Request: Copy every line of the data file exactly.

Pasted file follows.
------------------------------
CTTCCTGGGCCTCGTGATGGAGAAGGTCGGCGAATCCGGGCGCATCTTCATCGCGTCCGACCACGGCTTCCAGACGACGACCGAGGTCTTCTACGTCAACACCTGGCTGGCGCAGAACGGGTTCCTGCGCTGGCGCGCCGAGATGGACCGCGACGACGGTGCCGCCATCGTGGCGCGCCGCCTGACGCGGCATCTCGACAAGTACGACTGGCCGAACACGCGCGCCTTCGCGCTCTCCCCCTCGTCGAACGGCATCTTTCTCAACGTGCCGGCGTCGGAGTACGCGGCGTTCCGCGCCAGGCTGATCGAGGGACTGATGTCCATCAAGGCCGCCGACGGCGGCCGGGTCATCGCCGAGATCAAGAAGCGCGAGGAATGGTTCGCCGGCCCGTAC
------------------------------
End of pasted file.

CTTCCTGGGCCTCGTGATGGAGAAGGTCGGCGAATCCGGGCGCATCTTCATCGCGTCCGACCACGGCTTCCAGACGACGACCGAGGTCTTCTACGTCAACACCTGGCTGGCGCAGAACGGGTTCCTGCGCTGGCGCGCCGAGATGGACCGCGACGACGGTGCCGCCATCGTGGCGCGCCGCCTGACGCGGCATCTCGACAAGTACGACTGGCCGAACACGCGCGCCTTCGCGCTCTCCCCCTCGTCGAACGGCATCTTTCTCAACGTGCCGGCGTCGGAGTACGCGGCGTTCCGCGCCAGGCTGATCGAGGGACTGATGTCCATCAAGGCCGCCGACGGCGGCCGGGTCATCGCCGAGATCAAGAAGCGCGAGGAATGGTTCGCCGGCCCGTAC